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Why Shares of Ballard Power Systems Skyrocketed in the First Half of 2019

Scott Levine, The Motley Fool

What happened

More than rebounding from the 23% drop they experienced in 2018, shares of Ballard Power Systems (NASDAQ: BLDP) have risen 71% through the first six months of 2019, according to data from S&P Global Market Intelligence. In addition to the development of what appears to be a fruitful relationship with a Chinese auto manufacturer, a growing footprint in Europe has electrified investors so far in 2019.

So what

Beginning the new year with a bang, Ballard's stock soared 46% in January as shareholders celebrated the news that the company made progress in its collaboration with Weichai Power. The fuel cell specialist recognizes China as a significant market opportunity for several applications: buses, commercial trucks, and forklifts. And it believes that its joint venture with Weichai will help expand its footprint in that country. But it wasn't solely progress in China that fueled investors' excitement.

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Image source: Getty Images.

In an early January business update, Plug Power (NASDAQ: PLUG) forecast 2019 annual revenue of $235 million to $245 million -- a notable increase over the $184 million that it anticipated reporting for 2018. The market's reaction was understandable since Ballard supplies fuel cell stacks for Plug Power's line of GenDrive fuel cell systems for electric trucks.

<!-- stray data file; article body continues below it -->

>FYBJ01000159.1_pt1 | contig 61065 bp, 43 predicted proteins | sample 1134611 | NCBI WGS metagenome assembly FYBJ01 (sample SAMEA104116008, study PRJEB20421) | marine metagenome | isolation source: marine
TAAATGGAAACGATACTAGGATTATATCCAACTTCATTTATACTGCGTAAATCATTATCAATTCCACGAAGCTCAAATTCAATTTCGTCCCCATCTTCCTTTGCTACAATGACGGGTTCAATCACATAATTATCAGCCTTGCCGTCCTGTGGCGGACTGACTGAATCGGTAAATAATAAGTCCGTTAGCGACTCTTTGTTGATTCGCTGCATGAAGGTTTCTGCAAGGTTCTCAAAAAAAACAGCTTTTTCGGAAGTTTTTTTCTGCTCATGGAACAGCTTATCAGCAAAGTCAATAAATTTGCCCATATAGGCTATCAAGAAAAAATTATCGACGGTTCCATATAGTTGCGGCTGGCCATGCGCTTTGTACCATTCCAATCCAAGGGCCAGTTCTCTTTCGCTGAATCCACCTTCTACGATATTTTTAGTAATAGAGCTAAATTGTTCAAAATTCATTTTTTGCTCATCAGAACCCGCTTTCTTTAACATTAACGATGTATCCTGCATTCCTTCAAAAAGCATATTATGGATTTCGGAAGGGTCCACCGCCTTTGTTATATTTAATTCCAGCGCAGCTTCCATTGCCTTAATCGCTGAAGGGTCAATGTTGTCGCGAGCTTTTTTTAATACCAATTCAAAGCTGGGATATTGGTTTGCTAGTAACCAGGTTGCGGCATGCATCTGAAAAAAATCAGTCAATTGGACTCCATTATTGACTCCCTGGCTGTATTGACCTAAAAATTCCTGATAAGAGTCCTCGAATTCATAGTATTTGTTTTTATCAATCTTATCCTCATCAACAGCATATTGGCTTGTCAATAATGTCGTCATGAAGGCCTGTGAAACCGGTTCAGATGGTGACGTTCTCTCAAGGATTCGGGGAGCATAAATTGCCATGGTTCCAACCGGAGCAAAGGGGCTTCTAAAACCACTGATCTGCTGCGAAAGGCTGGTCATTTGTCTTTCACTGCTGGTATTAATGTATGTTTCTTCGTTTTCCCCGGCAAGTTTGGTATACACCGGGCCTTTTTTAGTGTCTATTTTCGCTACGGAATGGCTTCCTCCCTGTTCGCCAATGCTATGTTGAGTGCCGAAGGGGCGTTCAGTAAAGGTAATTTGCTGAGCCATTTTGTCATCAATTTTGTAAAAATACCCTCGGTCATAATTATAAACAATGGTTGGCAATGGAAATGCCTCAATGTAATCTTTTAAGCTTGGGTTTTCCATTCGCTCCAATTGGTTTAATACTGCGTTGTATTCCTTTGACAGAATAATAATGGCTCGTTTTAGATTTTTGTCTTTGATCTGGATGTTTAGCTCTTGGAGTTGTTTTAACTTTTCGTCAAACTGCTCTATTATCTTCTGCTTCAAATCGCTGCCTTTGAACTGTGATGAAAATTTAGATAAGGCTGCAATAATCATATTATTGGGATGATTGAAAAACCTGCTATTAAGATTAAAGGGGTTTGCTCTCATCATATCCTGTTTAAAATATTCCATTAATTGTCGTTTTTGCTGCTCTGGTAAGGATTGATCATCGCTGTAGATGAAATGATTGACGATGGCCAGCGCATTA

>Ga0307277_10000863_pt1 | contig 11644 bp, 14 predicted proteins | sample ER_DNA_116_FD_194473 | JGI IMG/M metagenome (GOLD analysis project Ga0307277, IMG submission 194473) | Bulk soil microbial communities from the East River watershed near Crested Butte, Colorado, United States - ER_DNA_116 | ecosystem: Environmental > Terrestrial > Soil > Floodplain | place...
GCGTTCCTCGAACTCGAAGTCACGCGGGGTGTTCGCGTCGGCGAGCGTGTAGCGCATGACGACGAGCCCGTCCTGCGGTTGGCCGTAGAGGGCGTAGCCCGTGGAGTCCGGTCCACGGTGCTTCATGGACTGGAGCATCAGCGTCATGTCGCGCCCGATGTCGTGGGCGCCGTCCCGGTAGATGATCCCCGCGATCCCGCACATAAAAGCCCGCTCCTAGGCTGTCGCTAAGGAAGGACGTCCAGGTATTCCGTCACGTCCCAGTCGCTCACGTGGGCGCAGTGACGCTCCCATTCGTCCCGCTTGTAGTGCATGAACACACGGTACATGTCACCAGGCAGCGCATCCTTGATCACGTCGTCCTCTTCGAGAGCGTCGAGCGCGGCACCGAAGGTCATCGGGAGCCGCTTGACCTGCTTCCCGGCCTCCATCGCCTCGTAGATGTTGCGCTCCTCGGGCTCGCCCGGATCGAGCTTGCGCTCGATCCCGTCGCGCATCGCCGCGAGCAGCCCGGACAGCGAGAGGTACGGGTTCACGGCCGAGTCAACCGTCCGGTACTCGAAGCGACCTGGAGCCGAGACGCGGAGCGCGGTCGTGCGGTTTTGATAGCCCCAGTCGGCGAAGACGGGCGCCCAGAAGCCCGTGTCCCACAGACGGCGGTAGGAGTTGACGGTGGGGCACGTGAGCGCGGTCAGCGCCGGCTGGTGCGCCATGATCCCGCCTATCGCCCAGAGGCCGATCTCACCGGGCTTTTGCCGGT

Further demonstrating the burgeoning relationship with the Chinese auto manufacturer, Ballard announced in early May that it had reached an agreement on its joint venture with Weichai to supply various fuel cell components for the assembly of modules for use in zero-emission fuel cell electric vehicles in China. The order, which has an approximate value of $44 million, is noteworthy since Ballard's revenue in 2018 totaled $97 million.

And while it seems to be driving ahead in the Chinese market, investors also recognized the progress that the company's making in Europe. In the middle of May, it announced that it received a purchase order for 20 fuel cell modules to power electric buses in London. This complements orders for modules in 40 buses in Germany and five buses in France. All of the European orders stem from the Joint Initiative for Hydrogen Vehicles Across Europe funding program, which targets a total deployment of 291 fuel cell buses in more than 20 European cities.

Now what

Whereas Ballard appears to be making progress in global markets, these gains have failed to significantly move the needle in terms of its financials. Profitability continues to remain elusive, and while management refrains from issuing extensive financial guidance, it has forecast annual 2019 revenue to be flat versus the $97 million it reported in 2018. Consequently, Ballard should be considered only by the most risk-tolerant investors.

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Scott Levine has no position in any of the stocks mentioned. The Motley Fool has no position in any of the stocks mentioned. The Motley Fool has a disclosure policy.